Expansion of ADEA Would be Detrimental to Accounting Profession, says AICPA

In a letter to members of the Equal Employment Opportunity Commission (EEOC), the American Institute of CPAs (AICPA) has expressed concern that a significant expansion of the Age Discrimination in Employment Act (ADEA) would be detrimental to the accounting profession and respectfully requested that the EEOC decline to continue on this path.

In a June 25 letter from AICPA President and CEO Barry C. Melancon, CPA, CGMA, the Institute wrote, “We do not dispute that hundreds of thousands of non-partner employees are appropriately covered by the ADEA. However, we believe that accounting firm partners (those who own and control a portion of each firm) are not covered by the ADEA, and we do not believe they should be under consideration, as the possible action contends. Our position is consistent with – and relies upon – longstanding EEOC policy that presumes that partners are not ‘employees’ for purposes of anti-discrimination laws. A change that treats accounting firm partners as ‘employees’ would upend the long-established expectations and business reliance interests of the accounting profession.”

The letter states that, “Accounting firms have structured their partners’ compensation, capital contributions, buy outs, pensions, agreed-upon retirement dates, deferred compensation, voting rights, benefits, governance, and termination policies in reliance on the specific understandings evidenced by partnership agreements. … In particular, retirement policy provisions allow for the predictable progression of lesser tenured individuals into the partnership, and facilitate the orderly transition of a firm’s clients from senior partners to junior partners.”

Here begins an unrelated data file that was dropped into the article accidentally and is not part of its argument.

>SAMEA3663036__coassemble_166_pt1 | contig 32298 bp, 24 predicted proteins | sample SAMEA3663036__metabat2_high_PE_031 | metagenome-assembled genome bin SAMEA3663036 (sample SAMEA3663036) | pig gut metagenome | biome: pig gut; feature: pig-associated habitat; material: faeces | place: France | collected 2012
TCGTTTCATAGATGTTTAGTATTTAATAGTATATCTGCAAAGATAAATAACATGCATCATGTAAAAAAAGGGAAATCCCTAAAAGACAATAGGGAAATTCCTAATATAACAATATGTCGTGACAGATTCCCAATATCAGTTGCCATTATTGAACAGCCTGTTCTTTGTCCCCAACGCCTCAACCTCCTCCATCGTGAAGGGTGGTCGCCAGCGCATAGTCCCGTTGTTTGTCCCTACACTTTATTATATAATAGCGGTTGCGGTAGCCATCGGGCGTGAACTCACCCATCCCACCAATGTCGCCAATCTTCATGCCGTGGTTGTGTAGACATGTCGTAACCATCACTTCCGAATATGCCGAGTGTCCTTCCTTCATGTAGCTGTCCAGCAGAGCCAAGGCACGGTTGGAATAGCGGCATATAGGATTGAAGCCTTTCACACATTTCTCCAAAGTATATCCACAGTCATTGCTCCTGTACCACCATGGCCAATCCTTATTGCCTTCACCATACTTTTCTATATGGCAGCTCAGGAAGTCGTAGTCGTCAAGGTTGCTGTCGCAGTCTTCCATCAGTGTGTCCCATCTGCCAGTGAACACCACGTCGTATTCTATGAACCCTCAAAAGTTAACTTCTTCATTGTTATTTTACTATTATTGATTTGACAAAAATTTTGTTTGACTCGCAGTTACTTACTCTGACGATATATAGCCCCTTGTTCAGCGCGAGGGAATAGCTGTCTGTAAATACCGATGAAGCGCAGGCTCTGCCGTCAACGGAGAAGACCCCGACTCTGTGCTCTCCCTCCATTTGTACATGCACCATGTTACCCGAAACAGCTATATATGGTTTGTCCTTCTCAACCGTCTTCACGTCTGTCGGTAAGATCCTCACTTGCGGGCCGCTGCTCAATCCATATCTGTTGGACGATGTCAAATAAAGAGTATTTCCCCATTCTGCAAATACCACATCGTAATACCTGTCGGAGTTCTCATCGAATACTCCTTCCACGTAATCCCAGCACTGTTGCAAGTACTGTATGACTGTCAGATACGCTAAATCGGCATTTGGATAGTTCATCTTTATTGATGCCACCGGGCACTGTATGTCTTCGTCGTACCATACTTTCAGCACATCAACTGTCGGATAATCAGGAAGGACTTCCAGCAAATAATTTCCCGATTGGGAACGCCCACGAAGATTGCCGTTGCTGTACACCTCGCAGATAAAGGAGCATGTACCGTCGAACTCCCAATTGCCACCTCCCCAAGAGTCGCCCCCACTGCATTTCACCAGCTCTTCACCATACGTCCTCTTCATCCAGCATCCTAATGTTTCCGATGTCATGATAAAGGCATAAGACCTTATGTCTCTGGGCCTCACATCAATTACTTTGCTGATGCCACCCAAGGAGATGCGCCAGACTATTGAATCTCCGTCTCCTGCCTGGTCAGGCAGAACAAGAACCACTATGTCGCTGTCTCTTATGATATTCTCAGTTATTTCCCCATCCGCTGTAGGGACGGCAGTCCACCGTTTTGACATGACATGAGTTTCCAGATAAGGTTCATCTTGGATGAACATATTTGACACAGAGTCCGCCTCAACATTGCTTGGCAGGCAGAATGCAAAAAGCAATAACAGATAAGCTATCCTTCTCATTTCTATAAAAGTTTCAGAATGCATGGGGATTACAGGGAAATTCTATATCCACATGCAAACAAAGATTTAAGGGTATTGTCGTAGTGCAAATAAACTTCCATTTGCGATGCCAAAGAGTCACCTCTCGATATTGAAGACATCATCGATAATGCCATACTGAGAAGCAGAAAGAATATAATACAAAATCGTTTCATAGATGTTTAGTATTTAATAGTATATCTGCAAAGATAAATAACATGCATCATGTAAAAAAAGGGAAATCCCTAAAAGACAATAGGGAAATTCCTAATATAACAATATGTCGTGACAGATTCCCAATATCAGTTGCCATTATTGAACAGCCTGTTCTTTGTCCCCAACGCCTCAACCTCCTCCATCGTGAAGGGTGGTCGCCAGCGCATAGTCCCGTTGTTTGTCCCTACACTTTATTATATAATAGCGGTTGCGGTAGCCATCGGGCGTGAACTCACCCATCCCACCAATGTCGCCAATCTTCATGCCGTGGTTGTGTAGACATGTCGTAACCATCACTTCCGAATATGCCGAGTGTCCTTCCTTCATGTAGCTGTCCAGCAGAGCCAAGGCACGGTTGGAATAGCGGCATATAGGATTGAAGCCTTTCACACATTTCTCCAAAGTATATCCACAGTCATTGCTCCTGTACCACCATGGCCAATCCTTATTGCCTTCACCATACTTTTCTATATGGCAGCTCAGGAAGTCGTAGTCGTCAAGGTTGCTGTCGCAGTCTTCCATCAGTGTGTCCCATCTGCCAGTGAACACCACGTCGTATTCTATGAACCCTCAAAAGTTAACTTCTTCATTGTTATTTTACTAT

“As the EEOC considers whether to expand the ADEA’s scope, we hope you will maintain the flexibility that allows CPAs to organize themselves and plan their succession as they see fit within the bounds of the existing law,” the AICPA wrote.

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June 25, 2013

The Honorable Jacqueline A. Berrien Chair, Equal Employment Opportunity Commission

The Honorable Constance S. Barker Commissioner, Equal Employment Opportunity Commission

The Honorable Chai R. Feldblum Commissioner, Equal Employment Opportunity Commission

The Honorable Victoria A. Lipnic, Commissioner, Equal Employment Opportunity Commission

The Honorable Jenny R. Yang, Commissioner

Dear Commissioners:

We understand that the EEOC is currently considering litigation against accounting firms that could expand the scope of the Age Discrimination in Employment Act (ADEA) by requiring that most partners in the accounting profession be treated as “employees” for purposes of the ADEA.1

As the world’s largest member association representing the accounting profession, with nearly 386,000 members and a 125-year heritage of serving the public interest, we are concerned that such a significant expansion of the ADEA would be detrimental to the accounting profession, and we respectfully request that the EEOC decline to continue forward on this path.